Business research is different from other library research methods, since business information is varied. In contrast to many academic disciplines that primarily focus on scholarly articles and books, business research uses these resources as well as industry & market reports, company profiles & financials, trade publications, information from financial markets and many other information sources.
With so many types of business information and places to access it, no wonder it can be challenging to get started with business research. At the University of Alberta, we also have one of the most comprehensive collections of business databases in Canada. This is great but can be overwhelming when you start out.
Here are 6 quick tip to get you started with business research.
1. Use both Primary and Secondary Research
High quality business research contains both primary and secondary research.
- Primary research is new research carried out to answer specific issues or questions. This type of research is collected BY YOU and can involve questionnaires, surveys, focus groups or interviews.
- Secondary research is what you want to use the library for. It is information previously researched for other purposes & publicly available, which is not initially collected by you and could include market and industry reports, articles, demographic data etc.
2. Use both the Library and the internet
For business research you’ll be using both the Library and the internet when it comes to accessing information.
- The Library contains a lot of valuable information that you’d otherwise have to pay for if you were using Google. A great initial spot to look for business information at the Library are our Business Subject Guides which break down our millions of resources into subject or even class specific sections.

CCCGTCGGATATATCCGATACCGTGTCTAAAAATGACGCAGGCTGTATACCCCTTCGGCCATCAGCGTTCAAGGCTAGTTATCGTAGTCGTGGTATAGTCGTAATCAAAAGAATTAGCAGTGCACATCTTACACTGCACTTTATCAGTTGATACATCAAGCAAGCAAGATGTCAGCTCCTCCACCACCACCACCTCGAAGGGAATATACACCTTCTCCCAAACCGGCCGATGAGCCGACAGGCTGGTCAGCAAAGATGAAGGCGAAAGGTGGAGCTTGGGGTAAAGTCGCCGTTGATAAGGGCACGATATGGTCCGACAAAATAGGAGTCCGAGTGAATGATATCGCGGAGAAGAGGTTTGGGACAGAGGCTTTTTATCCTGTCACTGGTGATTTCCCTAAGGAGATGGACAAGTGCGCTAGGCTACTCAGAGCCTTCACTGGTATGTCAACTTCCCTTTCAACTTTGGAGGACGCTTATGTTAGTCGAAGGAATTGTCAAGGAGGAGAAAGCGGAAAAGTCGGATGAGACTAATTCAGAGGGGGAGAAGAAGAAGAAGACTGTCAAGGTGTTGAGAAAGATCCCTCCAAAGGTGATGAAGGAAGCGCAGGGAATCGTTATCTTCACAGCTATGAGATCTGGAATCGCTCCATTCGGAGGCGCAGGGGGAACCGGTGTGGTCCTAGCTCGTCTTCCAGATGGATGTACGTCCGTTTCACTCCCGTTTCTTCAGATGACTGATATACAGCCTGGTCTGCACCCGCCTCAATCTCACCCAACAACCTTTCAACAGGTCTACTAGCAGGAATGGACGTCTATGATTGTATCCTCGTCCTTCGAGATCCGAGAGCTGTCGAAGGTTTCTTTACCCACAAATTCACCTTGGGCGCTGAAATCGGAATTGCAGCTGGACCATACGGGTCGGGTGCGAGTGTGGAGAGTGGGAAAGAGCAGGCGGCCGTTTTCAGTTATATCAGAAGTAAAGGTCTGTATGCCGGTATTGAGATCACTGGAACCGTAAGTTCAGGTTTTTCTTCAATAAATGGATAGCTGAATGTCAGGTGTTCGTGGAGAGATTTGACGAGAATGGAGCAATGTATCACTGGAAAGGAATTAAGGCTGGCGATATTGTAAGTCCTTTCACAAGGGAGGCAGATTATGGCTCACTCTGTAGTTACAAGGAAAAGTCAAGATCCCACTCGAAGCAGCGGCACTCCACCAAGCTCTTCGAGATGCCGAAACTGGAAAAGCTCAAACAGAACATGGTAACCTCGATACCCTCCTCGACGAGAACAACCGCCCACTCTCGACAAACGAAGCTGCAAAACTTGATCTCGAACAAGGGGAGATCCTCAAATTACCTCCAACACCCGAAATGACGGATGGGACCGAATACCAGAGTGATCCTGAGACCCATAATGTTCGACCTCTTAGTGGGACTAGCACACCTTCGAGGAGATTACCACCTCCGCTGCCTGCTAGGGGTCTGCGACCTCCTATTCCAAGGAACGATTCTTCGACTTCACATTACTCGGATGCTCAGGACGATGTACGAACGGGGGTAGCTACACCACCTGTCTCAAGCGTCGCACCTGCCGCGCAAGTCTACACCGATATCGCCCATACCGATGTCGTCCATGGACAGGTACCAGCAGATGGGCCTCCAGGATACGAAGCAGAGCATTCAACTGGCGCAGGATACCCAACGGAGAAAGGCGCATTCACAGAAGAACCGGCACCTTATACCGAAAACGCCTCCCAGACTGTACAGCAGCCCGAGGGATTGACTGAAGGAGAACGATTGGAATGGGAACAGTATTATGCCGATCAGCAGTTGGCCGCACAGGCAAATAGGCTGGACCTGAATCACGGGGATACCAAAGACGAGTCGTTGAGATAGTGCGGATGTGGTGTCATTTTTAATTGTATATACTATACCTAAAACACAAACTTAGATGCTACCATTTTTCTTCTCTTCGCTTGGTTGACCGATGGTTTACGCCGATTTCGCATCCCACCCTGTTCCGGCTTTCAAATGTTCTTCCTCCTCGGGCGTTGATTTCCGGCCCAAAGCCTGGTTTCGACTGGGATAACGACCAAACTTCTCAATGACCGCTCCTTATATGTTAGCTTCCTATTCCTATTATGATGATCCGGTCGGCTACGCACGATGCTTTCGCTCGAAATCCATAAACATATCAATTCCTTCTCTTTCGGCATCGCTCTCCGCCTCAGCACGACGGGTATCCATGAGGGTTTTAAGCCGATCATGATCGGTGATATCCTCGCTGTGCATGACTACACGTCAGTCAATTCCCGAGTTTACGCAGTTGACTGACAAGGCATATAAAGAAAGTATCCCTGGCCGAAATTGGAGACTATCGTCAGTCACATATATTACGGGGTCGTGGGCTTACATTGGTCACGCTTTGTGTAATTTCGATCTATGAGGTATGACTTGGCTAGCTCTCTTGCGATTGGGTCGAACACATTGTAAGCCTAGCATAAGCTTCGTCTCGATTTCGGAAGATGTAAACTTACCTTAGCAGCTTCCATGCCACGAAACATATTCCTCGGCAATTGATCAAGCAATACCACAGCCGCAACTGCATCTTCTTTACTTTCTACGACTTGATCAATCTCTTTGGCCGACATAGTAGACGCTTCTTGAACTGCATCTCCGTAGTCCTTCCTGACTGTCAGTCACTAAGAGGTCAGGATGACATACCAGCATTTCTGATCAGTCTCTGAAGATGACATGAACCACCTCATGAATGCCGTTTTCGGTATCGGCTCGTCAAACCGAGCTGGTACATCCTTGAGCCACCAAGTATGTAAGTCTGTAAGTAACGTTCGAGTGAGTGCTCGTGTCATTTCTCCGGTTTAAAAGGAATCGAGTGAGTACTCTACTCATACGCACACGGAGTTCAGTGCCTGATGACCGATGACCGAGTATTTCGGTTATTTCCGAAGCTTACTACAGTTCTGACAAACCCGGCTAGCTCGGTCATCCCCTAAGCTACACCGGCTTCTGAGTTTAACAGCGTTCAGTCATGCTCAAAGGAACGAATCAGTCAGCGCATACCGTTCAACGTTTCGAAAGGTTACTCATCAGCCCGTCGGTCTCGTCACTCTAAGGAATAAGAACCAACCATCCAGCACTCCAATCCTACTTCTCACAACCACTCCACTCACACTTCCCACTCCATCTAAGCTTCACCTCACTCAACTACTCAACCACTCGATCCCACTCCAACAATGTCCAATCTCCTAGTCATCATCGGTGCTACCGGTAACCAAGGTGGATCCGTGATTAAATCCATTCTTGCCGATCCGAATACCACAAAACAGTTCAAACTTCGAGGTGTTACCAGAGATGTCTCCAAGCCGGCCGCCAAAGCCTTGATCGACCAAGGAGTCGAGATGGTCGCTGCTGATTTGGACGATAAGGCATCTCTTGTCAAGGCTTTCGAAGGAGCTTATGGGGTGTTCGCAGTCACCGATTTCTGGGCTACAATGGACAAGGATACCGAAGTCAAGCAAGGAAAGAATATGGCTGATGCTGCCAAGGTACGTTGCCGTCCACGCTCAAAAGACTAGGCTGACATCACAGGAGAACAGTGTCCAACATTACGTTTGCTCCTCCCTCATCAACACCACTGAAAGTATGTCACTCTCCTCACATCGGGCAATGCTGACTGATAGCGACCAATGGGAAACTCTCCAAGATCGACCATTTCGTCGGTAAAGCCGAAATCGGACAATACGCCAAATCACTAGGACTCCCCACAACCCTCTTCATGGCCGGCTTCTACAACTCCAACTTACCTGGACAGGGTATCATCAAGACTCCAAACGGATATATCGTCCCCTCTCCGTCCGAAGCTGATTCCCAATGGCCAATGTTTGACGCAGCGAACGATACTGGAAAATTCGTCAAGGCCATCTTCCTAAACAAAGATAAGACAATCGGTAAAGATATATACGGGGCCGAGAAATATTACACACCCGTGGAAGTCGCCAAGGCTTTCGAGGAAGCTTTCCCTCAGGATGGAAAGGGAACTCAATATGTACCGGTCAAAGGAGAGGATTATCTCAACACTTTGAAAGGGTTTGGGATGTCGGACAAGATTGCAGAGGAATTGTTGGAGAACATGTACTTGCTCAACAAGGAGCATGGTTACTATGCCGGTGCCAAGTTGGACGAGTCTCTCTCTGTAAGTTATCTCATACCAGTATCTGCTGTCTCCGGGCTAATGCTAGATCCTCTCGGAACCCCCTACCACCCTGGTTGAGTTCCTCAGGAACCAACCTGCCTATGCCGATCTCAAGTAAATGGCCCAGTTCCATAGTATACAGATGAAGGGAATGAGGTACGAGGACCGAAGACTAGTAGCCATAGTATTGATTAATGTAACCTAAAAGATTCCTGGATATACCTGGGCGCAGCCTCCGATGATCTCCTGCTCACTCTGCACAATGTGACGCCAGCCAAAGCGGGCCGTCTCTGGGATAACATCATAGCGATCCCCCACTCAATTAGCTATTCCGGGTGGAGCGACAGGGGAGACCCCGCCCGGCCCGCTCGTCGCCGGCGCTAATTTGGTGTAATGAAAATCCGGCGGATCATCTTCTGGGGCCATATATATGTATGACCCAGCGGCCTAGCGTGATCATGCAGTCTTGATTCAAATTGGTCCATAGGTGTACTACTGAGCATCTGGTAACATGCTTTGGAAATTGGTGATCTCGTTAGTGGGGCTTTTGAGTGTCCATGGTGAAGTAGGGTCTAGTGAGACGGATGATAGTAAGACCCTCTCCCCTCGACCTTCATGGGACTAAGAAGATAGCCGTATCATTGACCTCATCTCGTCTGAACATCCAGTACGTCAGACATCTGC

- Not all information for business will necessarily be in the Library’s resources. For example, Statistics Canada data and reports can be found online for free and are often used in business research. Another example is looking at publications and websites of large organizations (whether they be companies, trade organizations or not-for-profits).
No matter what your topic is, remember to search both at the library and online.
3. Consult more than one source
There is no magic database that will have everything you need in one place for business research. Business research is multi-faceted and you will need to use several resources to make the best possible business decisions or recommendations. This also allows you to validate the information that you are collecting.
4. Think: who else cares about this information?
Some business information is tough to find and sometimes you will not find a direct answer for the question you are looking to answer. This is because business information is valuable and often proprietary, so some business information is not available to you. In these cases it can help to think of who else cares about this specific type of information and who might make it public?
For example, would the government care? How about think tanks or university research institutes? Or maybe investigative journalists? etc.
5. Evaluate all information you use critically
It is important to study business information critically, and also to make sure you view the information in the context it was produced. For example, if a company is publishing information about itself you may get a much more positive spin than news articles about a company. Many frameworks like CRAAP and SIFT exist to help you through this process. A few guiding questions that are helpful in starting this evaluation are:
- Who is publishing this and what is their expertise?
- What bias might those publishing this information have?
- What goals do those publishing this information have?
6. Ask for help!
The library is here to help you with your business research. See our Ask-Us page for all the different ways we can connect with you directly to help you.